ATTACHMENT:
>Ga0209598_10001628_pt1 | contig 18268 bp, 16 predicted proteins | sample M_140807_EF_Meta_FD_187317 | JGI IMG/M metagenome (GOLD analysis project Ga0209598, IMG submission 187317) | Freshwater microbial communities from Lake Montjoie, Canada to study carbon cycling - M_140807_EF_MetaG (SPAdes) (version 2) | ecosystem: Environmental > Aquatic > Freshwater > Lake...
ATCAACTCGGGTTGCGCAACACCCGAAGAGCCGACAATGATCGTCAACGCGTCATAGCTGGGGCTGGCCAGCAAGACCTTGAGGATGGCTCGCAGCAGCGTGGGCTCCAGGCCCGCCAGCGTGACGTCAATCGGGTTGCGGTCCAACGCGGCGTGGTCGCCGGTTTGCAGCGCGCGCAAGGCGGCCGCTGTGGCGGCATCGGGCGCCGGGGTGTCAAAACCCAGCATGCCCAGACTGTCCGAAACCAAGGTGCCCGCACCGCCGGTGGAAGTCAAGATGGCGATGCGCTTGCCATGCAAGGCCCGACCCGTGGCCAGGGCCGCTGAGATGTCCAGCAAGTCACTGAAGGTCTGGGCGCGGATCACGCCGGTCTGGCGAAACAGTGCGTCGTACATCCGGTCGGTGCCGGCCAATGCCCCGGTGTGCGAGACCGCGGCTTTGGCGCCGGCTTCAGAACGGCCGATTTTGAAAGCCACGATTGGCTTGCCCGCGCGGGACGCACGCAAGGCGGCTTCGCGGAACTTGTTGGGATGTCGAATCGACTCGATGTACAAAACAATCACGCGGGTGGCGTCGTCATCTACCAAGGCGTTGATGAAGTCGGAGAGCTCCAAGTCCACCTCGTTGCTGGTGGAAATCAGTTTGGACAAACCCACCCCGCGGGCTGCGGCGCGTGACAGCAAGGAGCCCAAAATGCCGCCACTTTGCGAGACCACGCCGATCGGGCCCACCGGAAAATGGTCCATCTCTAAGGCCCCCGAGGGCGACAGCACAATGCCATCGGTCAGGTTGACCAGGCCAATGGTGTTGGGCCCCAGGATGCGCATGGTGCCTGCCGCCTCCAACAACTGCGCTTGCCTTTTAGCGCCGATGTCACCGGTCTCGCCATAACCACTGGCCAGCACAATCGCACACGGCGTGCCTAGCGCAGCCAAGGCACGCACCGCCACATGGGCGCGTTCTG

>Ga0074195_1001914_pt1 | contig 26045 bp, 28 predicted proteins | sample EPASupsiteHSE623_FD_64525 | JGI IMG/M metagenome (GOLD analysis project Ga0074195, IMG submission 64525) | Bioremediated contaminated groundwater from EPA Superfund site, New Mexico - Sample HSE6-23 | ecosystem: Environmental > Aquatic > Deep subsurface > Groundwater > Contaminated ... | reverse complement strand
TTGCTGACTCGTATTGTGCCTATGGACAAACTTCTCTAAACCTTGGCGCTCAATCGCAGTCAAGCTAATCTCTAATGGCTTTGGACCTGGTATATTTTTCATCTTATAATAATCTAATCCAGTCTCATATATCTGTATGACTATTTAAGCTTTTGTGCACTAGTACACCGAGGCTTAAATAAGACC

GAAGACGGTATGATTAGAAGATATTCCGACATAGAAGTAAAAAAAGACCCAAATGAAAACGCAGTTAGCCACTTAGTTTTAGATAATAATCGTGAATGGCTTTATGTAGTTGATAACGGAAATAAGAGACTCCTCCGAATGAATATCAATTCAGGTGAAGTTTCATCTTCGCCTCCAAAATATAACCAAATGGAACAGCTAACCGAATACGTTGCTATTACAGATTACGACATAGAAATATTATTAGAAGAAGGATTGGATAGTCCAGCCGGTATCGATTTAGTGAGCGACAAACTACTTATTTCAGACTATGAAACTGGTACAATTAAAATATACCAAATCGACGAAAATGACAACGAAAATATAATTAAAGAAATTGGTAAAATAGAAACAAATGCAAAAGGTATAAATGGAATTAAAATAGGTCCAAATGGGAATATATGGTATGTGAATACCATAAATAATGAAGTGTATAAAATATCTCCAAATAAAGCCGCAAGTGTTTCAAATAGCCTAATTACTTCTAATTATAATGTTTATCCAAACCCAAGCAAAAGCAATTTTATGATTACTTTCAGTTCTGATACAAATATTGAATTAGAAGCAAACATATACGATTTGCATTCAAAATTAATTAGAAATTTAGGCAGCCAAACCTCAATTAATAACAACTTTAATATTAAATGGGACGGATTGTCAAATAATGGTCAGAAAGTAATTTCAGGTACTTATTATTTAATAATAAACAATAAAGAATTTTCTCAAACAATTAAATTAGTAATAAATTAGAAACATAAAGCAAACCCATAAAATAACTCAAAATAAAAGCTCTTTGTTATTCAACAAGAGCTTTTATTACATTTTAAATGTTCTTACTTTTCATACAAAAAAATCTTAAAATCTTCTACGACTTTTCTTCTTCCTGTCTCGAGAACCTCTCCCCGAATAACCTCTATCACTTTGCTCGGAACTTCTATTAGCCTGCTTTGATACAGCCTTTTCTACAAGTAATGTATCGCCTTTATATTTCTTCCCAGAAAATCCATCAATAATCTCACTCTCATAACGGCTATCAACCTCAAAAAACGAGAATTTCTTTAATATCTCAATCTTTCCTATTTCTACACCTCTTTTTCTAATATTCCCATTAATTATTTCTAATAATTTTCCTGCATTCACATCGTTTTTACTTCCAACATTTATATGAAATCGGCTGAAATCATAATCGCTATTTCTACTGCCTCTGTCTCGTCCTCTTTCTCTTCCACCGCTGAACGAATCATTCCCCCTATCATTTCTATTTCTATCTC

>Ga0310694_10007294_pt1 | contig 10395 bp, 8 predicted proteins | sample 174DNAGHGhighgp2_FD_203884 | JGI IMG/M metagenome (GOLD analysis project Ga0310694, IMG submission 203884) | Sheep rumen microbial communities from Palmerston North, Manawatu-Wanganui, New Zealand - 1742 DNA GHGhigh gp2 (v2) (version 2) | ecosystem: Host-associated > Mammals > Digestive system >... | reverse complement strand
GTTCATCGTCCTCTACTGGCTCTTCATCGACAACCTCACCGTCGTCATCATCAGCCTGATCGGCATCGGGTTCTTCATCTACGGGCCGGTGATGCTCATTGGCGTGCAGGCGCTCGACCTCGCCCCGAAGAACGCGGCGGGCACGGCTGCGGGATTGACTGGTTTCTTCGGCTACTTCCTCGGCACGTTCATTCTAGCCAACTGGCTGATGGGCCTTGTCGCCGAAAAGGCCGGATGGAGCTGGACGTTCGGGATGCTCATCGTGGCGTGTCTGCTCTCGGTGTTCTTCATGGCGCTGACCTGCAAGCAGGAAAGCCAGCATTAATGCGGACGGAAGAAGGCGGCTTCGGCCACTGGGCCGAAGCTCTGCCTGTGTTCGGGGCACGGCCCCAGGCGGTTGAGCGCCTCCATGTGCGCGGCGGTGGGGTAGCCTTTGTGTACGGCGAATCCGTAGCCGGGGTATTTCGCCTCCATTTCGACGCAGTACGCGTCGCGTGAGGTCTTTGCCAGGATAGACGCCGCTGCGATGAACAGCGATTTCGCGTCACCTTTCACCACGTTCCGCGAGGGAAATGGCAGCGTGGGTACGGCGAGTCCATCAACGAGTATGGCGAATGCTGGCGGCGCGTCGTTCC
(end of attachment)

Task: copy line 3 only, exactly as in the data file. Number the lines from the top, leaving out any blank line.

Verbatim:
>Ga0074195_1001914_pt1 | contig 26045 bp, 28 predicted proteins | sample EPASupsiteHSE623_FD_64525 | JGI IMG/M metagenome (GOLD analysis project Ga0074195, IMG submission 64525) | Bioremediated contaminated groundwater from EPA Superfund site, New Mexico - Sample HSE6-23 | ecosystem: Environmental > Aquatic > Deep subsurface > Groundwater > Contaminated ... | reverse complement strand